How can I help ensure my local high street survives?

This year there has already been great change on the high street and it is likely there will be more to come as retailers continue to be affected by evolving consumer habits, increased margin pressure and property portfolios that may no longer fit the business model.

Andrew Shufflebotham, head of retail and consumer at law firm Addleshaw Goddard, says: “It would be wrong to talk about waiting to see a ‘recovery’ in the sector. Rather we will see an adaptation to the new ‘normal’ - namely, a continued increase in importance of online, pop-up retail, click-and-collect and other innovative delivery and collection methods, as a way to help retailers survive.”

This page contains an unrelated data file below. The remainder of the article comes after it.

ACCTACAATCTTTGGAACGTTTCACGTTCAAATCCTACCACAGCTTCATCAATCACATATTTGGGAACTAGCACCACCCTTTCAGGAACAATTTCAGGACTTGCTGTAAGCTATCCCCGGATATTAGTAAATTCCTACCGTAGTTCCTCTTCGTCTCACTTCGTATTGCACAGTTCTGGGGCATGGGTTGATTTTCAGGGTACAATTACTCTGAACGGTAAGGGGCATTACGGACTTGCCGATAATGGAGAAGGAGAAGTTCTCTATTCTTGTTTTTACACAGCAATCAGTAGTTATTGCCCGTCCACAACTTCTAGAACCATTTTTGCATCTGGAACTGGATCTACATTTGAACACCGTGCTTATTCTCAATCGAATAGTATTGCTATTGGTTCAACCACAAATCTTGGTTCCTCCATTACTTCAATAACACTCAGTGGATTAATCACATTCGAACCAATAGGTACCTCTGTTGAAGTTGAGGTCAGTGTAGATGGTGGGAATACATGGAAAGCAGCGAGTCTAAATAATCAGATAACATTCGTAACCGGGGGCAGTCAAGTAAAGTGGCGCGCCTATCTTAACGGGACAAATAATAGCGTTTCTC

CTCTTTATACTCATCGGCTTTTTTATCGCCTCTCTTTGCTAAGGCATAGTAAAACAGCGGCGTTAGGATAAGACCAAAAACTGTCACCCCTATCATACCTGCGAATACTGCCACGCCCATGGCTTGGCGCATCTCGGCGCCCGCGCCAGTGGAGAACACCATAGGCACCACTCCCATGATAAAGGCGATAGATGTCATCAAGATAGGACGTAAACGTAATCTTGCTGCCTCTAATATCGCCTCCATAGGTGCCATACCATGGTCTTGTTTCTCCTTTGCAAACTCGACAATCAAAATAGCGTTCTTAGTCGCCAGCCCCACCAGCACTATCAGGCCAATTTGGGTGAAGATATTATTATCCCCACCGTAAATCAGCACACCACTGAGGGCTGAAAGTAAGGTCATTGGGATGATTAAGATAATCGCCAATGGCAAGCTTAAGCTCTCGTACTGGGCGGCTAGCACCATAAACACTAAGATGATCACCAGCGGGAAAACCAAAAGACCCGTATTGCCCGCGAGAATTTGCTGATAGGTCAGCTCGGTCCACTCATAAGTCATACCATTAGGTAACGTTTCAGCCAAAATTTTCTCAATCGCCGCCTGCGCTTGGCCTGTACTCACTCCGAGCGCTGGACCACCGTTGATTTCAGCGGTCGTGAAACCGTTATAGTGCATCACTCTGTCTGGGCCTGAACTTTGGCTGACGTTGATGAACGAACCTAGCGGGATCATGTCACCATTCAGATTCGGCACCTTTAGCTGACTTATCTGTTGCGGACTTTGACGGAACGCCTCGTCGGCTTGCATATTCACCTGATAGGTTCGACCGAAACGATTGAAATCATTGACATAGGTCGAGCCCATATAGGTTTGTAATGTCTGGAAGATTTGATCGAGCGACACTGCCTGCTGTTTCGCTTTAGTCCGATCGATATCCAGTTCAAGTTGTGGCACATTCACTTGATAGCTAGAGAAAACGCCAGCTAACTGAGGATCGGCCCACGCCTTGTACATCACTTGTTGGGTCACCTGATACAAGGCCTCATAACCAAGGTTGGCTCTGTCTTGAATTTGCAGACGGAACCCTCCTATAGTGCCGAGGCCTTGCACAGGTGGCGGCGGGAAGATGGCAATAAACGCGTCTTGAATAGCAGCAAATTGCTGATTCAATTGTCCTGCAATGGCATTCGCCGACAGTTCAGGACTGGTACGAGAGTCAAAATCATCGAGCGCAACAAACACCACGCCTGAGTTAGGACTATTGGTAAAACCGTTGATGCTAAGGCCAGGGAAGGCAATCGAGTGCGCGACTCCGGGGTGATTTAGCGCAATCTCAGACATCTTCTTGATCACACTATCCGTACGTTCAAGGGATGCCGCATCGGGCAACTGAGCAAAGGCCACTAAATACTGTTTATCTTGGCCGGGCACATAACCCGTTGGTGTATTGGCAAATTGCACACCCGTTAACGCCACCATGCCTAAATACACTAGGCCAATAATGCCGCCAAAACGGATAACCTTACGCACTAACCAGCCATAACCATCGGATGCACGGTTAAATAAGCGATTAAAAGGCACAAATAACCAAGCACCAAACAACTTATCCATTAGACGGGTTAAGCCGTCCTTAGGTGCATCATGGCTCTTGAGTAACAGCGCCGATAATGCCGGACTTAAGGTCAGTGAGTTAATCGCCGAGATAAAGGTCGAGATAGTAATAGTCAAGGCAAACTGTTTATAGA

He says traditional high street retailers need to develop a ‘whenever, wherever’ offer and must seek innovative ways to showcase their products, for example by space sharing with other retailers to gain an entry to market at reduced cost and risk. They can also invest in the quality of conversation that can be held with the consumer in a bricks-and-mortar environment and embrace the idea that the actual sale might happen later online.

Shufflebotham adds that lobbying for changes in planning law may also help. He says: “The importance of solving the current predicament around planning laws cannot be overstated if the high street is to successfully continue its evolution. Critically, high street landlords need far greater flexibility to help attract a wider range of tenants to ensure the high street becomes a destination and an experience.”

He says property will also be a key issue during 2013 and retailers managing their portfolios successfully will go a long way to determining their ability to compete.